While the Nintendo Switch Labo lets you create your own external peripherals, there’s no getting around the fact the vanilla Labo consists of flimsy cardboard. To this end, people have been finding other materials to better improve Nintendo’s ambitious—but in some cases, materially flawed—creation.
And what better material to use than LEGOs! Apart from being a bit on the heavy side when all is said and done, LEGOs are a perfect stand-in for cardboard—such as what industrial designer Vimal Patel did with his own Labo.
While he has made accessories such as a steering wheel controller and several stands for the Nintendo Switch prior to the Labo’s release, the Labo really let him stretch his creative muscles and let loose with some awesome LEGO peripherals.
Take for example this mini-piano set, which was created in collaboration with Flickr user Combee!. While the Labo does come with its own set of cardboard piano keys, Patel’s LEGO piano has hard keys which click when you press on them (just like a real piano). It also has the added advantage of having black and white keys, instead of the dull-looking brown ones.
Another one of his LEGO experiments is this motorcycle controller, which props two Joy Con controllers on a stand and comes complete with built-in brakes and an accelerator. When playing racing games involving two-wheeled death traps, pressing on the buttons and turning the controllers allows you to control the vehicle intuitively.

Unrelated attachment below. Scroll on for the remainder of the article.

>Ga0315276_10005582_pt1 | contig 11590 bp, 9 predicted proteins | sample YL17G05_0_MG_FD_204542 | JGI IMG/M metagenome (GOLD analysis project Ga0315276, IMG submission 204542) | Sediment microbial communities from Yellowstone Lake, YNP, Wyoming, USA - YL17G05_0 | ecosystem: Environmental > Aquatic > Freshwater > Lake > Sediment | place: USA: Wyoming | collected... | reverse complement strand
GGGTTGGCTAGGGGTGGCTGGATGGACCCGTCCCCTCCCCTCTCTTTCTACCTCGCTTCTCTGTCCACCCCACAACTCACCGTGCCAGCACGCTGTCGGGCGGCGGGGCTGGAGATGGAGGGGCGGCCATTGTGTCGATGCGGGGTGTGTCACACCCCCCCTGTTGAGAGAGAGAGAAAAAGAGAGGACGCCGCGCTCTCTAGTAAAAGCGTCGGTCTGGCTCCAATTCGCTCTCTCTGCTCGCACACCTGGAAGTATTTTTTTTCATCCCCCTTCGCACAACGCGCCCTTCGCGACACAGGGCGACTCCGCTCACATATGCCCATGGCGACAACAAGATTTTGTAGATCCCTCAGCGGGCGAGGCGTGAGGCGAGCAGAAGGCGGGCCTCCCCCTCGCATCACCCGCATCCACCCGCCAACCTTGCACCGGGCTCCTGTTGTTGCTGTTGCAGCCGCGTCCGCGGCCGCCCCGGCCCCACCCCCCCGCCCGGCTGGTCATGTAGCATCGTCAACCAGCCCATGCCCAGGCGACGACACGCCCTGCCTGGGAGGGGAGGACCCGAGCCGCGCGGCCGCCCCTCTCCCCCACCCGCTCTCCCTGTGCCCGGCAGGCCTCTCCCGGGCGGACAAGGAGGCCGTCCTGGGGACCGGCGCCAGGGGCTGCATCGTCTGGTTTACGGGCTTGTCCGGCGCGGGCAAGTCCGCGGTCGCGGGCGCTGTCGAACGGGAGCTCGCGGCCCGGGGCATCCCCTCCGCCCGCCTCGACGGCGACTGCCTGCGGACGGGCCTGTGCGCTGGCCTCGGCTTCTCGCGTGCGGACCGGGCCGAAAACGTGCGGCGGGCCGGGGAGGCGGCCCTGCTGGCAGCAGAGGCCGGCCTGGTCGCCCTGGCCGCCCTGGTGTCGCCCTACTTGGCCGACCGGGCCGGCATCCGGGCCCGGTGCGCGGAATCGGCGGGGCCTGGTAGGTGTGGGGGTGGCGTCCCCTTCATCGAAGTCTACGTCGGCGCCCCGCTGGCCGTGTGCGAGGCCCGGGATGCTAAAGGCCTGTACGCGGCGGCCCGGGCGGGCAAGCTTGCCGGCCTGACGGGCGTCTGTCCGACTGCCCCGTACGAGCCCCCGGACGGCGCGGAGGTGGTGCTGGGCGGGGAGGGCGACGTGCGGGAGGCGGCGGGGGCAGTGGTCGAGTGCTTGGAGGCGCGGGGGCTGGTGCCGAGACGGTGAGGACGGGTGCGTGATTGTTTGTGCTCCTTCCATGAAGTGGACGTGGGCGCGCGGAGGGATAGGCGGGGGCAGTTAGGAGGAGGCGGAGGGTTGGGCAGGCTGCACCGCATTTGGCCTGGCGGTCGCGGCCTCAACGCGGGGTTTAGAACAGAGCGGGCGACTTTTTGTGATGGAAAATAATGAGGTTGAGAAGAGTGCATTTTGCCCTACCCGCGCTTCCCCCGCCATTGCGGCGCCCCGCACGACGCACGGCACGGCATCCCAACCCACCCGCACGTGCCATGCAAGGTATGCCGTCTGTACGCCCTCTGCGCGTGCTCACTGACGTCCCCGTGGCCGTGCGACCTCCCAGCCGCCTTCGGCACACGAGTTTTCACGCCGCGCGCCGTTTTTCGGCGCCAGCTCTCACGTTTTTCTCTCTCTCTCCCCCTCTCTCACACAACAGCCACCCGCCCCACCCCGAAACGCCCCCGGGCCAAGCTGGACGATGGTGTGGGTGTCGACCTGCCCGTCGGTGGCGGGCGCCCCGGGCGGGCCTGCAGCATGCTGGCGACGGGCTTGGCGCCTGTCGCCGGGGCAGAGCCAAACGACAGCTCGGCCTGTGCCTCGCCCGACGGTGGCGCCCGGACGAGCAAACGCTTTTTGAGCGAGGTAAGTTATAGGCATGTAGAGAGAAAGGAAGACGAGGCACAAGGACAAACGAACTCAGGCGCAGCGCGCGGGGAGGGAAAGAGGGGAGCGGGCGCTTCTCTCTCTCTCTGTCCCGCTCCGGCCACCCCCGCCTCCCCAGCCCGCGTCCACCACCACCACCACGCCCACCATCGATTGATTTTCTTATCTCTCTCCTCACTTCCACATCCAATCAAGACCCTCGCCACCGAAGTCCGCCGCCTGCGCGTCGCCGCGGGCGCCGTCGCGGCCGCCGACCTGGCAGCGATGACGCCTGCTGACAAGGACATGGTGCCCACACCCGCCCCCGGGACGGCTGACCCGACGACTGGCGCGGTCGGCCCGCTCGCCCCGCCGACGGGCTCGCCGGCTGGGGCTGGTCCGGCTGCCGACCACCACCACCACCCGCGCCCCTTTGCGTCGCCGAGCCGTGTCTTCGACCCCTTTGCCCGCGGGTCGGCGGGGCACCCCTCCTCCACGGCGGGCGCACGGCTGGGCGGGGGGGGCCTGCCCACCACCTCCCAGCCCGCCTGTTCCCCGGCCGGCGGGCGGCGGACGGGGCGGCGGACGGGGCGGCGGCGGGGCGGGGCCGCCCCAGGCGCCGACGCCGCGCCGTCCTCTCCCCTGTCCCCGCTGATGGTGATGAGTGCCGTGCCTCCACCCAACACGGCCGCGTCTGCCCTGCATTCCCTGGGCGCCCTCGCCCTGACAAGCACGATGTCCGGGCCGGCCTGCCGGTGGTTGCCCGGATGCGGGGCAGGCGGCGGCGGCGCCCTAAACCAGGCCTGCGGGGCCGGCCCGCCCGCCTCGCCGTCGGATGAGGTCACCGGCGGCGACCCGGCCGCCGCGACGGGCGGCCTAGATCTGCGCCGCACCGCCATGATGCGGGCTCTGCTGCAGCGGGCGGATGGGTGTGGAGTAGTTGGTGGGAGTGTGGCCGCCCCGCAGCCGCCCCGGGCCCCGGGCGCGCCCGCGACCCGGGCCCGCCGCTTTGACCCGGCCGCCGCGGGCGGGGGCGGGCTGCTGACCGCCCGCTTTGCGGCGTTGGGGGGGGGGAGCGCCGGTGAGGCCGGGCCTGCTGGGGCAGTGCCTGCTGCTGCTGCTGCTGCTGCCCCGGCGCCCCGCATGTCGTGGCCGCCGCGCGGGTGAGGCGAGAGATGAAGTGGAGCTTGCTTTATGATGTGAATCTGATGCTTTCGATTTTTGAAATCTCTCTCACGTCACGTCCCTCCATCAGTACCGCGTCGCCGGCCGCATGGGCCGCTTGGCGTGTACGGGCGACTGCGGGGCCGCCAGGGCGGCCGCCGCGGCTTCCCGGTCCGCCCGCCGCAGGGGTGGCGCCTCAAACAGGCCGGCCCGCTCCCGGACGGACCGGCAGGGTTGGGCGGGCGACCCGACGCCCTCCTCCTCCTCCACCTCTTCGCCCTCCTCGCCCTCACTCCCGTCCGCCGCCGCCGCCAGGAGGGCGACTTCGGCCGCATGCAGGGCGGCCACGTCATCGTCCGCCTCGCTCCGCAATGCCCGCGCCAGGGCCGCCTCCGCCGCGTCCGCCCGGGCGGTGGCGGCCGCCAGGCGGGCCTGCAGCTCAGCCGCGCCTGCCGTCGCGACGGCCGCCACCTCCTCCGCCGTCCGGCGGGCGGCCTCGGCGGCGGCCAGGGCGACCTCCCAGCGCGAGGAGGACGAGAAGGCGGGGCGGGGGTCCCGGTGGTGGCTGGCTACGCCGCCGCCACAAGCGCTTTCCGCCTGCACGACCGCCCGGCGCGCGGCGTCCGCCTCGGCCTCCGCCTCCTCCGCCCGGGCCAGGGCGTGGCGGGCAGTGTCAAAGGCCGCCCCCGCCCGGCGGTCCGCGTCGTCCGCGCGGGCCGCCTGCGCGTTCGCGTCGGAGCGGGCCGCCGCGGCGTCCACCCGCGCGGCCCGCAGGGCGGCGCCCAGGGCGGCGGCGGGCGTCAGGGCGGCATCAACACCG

Last but not least, his final Labo creation is a LEGO take on fishing. Further improving the design of the stock Labo, Patel made a controller which has the weight and feel of an actual fishing rod. Combined with an accessory for the Switch, the rod lets you “reel in” virtual fish which appear on the console’s screen.
This doesn’t mean to say Patel has given up his obsession with stands. While not as flashy as his other creations, he has made another stand which allows you to play with the Nintendo Switch in portrait mode. Two handles allow you to use it on the go, while the stand itself can be propped up when you want to relax and enjoy a virtual game of fishing.
Find more detailed pictures of Vimal Patel’s Nintendo Switch experiments as well as his other projects over on his webpage.